Waste followed 9/11 attack
September 11, 2001, meant many things to many people. To some it meant leaving home and going to lands far away to lay down their lives for an idea based upon false information. To others it meant a chance to save strangers in a strange land from their own fellow countrymen.
To many manufacturers of arms and battle gear it meant a shot in the arm. To casket makers, undertakers, and veterans organizations it also meant an increase in business, even when that business was the business of death.
And for those who paid the ultimate price it meant broken lives, shattered families, truncated dreams, and orphaned children and widowed spouses. This was true for all participants, not just the United States.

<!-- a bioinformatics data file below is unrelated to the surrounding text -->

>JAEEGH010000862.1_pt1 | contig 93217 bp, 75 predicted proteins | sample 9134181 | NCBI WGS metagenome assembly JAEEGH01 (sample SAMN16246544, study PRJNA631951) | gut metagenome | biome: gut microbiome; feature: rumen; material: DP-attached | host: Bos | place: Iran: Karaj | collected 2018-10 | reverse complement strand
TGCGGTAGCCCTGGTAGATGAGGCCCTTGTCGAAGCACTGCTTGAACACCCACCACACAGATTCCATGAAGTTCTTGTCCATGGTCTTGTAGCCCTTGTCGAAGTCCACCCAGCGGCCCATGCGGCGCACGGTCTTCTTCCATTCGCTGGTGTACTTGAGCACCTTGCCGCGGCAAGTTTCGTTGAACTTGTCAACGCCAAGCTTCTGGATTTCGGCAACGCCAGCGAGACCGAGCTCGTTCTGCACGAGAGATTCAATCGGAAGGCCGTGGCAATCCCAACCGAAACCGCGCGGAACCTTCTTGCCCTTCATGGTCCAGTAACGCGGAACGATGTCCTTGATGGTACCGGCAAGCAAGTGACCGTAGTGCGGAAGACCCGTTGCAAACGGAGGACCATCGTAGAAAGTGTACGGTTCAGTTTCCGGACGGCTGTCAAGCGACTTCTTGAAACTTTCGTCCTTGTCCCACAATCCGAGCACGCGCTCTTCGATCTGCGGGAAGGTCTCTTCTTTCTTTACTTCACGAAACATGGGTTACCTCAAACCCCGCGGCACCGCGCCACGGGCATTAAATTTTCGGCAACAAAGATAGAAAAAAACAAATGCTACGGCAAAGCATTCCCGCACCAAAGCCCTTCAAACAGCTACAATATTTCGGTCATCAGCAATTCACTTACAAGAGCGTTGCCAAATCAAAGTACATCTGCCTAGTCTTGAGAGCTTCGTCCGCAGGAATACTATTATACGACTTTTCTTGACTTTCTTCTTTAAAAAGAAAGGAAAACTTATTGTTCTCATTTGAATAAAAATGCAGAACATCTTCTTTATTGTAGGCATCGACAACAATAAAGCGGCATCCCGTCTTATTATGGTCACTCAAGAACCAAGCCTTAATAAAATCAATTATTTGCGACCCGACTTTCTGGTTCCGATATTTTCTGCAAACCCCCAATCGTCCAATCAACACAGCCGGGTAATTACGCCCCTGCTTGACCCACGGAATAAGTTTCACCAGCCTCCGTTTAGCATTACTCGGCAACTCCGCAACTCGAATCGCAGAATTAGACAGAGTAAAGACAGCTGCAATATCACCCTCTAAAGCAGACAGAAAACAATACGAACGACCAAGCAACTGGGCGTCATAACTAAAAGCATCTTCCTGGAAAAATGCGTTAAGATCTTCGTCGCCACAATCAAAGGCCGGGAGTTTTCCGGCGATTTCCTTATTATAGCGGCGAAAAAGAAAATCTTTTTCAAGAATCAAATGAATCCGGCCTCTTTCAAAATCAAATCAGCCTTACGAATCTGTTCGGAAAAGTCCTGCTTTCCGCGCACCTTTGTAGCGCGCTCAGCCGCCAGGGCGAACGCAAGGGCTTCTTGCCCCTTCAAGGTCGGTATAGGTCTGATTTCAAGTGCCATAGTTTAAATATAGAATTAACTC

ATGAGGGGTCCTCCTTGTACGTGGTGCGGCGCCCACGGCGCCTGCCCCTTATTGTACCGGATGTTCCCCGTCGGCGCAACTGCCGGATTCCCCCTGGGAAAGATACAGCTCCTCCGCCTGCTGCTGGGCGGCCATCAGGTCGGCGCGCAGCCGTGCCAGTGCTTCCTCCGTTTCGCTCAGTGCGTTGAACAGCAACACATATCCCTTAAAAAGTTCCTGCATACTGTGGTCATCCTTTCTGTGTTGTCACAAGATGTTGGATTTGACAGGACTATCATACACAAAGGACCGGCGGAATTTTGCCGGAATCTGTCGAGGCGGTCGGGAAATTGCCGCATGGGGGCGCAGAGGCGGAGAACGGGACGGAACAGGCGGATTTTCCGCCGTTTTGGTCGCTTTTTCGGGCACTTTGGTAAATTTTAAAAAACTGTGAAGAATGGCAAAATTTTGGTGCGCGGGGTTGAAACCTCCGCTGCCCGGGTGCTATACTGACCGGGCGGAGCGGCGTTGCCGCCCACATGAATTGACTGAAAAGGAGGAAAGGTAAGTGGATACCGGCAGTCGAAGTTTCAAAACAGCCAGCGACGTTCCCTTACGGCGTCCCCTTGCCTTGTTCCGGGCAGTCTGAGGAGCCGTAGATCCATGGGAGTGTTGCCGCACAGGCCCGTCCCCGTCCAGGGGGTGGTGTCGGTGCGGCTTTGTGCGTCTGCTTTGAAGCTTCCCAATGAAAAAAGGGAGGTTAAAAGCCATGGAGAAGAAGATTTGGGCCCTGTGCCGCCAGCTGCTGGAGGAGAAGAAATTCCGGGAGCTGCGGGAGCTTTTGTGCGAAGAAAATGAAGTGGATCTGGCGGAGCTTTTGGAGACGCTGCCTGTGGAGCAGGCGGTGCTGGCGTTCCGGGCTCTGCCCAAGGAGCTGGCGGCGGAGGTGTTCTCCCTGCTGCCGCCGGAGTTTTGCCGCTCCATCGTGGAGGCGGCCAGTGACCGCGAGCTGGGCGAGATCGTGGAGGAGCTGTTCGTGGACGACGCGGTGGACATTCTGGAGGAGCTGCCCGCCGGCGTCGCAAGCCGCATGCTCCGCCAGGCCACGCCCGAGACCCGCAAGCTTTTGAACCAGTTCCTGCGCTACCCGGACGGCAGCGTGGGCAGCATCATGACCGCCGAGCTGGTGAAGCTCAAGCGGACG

How many schools could have been constructed, staffed and improved with the funds thus spent? How much research could have been done? How many diseases and conditions overcome? How many suicides and shattered lives avoided? Funds spent for destruction used instead for advancing programs of benefit to mankind?
We shall never know. But one thing is certain. The “American Way of Life” will go on. And we will continue to believe that what we have done was somehow noble and good even though it destroyed so much and hurt so many.